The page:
How a useless business guy learned to code

The summer after 8th grade, I went to computer camp with my brother and cousin. We learned BASIC, and had a lot of fun playing Starcraft with the other campers at night. For one reason or another, none of us continued to program (I didn’t know anyone who did it, and just kind of thought it was a cool thing to do over a summer…what a loser I was).

My brother eventually taught himself Matlab, R, Python, and turned that into a job as an algo trader on wall street. I played around with some python a few times, but never really sat down to learn anything useful until about 6 months ago.

I want to work with technology, and maybe even start my own company. So, I thought it made sense to learn the basics of programming. How do you do this? There are lots of opinions out there, here’s my story.

Last march I had an idea I was pretty passionate about (it still pains me how ugly this site is). I didn’t know anyone that wanted to work on it with me who had technical skills, thought it would be simple enough to hack together, and so did a lot of googling to build myriverguides.com. It was a lot of brain damage, a lot of missed opportunities to socialize at HBS, but also an amazing sense of accomplishment when it was done and actually worked! Plus, some people really loved it and wrote me some inspiring emails. Lastly, I got to learn some VERY basic HTML, PHP, MySQL, and Drupal. If the second part of that sentence made no sense – don’t worry, it didn’t make any sense to me either a few months ago!

This summer I put a goal in front of me – I was interning at TaskRabbit in a general management role, but wanted to commit to coding every day in my free time. It didn’t matter if it was 5 minutes, or 3 hours, I wanted to sit down at a computer, open a terminal or SublimeText, or whatever, and write code.

I wrote “code everyday” and put it as the background of my phone. I also put it over my bed. Every time I went to text someone or check my email I was forced to remember my goal and forced to think of whether or not I was hitting it.

I didn’t just want to code, I wanted to learn something useful. I picked the django framework for web development (tough choice between that and rails). I first needed more of the python basics, so I took the codecademy course, which was fun and useful. I also ended up taking the jquery course on codecademy which was pretty solid too. Afterwards, I started with chapter 1 of the Django book. The first 8 chapters are really what you need to build a site. You can do one in a few hours, if you’re being very diligent, or you can do one in 30 mins if you are coming from rails or another MVC framework.

To be honest, it was a bit painful. Programming can be REALLY frustrating, especially when you’re already good at the stuff you do at work. Learning from scratch is tough. But, it expands your mind. I always thought that engineers thought differently. It’s hard to explain, but now I have some insight as to why. As a general rule, it’s good to regularly push your brain to think about problems in new ways!

So – I now had the basics to build something and at least host it locally on my computer. Wahoo! Time to work on a passion project – this is when you really start to learn. I’m embarrassed to say that the project I started mid summer was never completed….I got back to school in September and starting working on something entirely different, and the old project died. But, I think that’s ok. I was still coding every day and continuing to learn. It was now a habit.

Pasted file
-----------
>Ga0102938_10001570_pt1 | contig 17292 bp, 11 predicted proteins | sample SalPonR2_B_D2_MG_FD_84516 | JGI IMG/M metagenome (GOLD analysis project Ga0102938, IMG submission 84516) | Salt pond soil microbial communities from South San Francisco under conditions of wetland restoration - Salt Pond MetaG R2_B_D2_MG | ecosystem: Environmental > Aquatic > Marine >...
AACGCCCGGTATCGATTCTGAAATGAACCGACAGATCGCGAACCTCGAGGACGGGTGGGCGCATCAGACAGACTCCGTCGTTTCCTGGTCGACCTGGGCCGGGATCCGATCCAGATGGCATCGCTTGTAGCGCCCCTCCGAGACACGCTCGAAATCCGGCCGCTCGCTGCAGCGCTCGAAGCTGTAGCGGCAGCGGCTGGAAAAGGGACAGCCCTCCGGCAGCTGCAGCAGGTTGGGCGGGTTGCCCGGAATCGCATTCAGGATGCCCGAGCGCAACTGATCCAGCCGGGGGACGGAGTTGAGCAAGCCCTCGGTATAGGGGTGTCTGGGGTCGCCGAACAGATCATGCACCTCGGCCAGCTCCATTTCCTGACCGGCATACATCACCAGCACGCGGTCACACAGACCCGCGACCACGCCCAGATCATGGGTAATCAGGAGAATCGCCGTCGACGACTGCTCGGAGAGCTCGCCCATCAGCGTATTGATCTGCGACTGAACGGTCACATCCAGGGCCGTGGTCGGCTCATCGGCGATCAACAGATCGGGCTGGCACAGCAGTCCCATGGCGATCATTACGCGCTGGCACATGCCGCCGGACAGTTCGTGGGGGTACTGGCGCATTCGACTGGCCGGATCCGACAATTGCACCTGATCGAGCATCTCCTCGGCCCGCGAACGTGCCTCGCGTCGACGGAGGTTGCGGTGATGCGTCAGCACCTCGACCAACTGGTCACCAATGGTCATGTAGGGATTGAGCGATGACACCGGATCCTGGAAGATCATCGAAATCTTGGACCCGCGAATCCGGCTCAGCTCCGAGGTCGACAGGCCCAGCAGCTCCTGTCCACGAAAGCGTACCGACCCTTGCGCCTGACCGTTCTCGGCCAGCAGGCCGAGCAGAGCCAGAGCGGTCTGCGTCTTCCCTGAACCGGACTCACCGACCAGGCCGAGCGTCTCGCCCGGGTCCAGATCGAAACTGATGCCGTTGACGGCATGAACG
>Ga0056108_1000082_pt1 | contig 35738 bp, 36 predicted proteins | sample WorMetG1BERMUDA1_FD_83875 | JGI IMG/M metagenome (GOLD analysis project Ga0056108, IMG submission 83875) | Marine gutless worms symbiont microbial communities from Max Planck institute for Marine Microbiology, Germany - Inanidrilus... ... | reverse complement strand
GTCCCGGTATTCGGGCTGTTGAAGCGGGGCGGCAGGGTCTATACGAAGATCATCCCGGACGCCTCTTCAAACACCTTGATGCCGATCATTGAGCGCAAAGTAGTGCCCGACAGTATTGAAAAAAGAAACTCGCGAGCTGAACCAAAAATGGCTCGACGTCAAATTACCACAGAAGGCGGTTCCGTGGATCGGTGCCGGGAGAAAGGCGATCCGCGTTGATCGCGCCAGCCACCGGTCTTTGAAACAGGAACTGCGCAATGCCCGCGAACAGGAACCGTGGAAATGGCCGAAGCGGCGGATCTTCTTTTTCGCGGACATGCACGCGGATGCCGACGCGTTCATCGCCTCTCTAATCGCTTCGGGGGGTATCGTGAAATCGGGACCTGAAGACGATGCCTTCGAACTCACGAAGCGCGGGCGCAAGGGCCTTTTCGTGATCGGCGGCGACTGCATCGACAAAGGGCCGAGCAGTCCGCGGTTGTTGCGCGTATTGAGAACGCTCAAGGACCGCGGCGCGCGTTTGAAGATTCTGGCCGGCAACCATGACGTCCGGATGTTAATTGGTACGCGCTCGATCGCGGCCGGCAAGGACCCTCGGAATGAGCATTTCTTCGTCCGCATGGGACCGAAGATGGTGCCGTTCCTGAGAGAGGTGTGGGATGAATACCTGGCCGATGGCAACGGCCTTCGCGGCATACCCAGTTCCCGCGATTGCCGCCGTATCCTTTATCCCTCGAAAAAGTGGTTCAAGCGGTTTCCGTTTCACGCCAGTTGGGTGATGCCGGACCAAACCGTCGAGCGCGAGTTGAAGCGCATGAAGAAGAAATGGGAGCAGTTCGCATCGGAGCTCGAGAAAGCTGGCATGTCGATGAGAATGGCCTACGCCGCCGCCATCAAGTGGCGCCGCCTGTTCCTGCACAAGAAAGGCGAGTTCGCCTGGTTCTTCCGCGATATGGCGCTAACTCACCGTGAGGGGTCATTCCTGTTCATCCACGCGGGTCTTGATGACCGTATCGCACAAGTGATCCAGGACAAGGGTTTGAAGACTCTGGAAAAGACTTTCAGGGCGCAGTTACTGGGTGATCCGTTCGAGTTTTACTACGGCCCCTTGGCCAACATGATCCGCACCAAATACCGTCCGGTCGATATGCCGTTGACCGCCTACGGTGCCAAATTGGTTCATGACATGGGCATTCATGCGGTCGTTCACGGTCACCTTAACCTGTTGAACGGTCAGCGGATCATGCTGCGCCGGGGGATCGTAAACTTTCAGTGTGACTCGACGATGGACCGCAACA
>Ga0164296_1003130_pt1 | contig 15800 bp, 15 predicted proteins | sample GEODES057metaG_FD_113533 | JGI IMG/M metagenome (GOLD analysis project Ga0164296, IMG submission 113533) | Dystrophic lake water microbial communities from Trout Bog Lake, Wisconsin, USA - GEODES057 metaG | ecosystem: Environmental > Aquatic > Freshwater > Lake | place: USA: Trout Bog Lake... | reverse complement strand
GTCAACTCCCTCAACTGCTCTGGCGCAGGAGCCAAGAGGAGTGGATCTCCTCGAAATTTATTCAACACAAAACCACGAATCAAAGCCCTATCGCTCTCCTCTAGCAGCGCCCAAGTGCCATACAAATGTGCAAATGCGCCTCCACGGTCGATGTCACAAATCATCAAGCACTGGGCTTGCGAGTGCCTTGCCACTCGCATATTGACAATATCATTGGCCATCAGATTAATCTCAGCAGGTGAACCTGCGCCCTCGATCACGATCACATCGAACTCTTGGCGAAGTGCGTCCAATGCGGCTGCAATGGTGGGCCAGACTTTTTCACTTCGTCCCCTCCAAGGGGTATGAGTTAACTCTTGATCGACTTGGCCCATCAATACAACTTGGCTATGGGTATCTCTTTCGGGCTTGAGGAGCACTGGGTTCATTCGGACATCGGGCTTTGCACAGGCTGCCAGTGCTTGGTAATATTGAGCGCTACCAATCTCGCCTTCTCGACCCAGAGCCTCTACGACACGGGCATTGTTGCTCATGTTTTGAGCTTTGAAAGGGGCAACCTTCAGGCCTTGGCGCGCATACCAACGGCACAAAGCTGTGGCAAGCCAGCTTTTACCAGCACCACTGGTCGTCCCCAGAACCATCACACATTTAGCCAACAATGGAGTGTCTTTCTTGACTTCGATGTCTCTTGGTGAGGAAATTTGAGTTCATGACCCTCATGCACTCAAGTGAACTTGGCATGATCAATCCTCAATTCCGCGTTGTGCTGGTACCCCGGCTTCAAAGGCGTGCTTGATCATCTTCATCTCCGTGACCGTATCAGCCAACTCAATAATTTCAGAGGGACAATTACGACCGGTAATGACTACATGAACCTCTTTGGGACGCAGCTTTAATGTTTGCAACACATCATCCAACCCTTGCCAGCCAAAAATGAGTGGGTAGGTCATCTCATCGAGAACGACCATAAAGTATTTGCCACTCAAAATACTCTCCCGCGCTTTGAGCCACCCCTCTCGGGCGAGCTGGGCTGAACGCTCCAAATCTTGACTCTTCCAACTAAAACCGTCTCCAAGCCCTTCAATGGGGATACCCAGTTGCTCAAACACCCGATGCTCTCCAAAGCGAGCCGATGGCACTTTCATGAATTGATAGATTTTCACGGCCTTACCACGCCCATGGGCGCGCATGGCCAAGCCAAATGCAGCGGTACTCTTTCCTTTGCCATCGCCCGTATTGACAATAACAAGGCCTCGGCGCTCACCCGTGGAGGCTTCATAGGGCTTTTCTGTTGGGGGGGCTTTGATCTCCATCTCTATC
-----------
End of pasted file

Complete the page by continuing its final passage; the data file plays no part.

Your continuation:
The last few months have brought more challenges: hosting, databases outside of sqlite, sending/receiving emails, security issues, actually writing good code with comments that can scale…The learning curve hasn’t really flattened yet.

What do I get for my efforts? For the “brain damage” and missed opportunities to watch Madmen or some other show? It turns out, a lot. I can build MVPs…check out lifeguides.me which a classmate and I are working on. Isn’t that cool? I can talk to engineers and not get lost – maybe even have some credibility. I can recruit other technical people to work with me – I’m no whiz but I can contribute on that front now. And, I generally feel like a much more powerful person. This summer at Task Rabbit I re-wrote a piece of our mail merge script to make it A LOT more effective…that’s cool.

Net/net is it worth it? From an ROI perspective….who knows? It depends where life takes me, who I meet and get to work with, and what I do. I enjoyed the process, even the low points where I thought I’d never figure out a problem. And, the highs of getting something to work are pretty incredible too.

I’m relating my story because I know many people out there are trying to learn to code for a variety of reasons. Here’s my advice:
-Get the basics on a language through something like Codecademy.
-Pick a web framework (django, rails) and do the basic tutorials to learn how to create pages and host them locally.
-Pick a PASSION project – something you think the world desperately needs, and figure out a way to hack it together. Break down every step into googleable queries and put it together piece by piece
-Do it EVERYDAY. Don’t let it go 3 days because you’re busy or on vacation, you will lose steam.
-Write down your goal and look at it at least twice a day. It helped me during my wrestling days, and it definitely helped me this summer coding.
-Enjoy the experience. Life is short!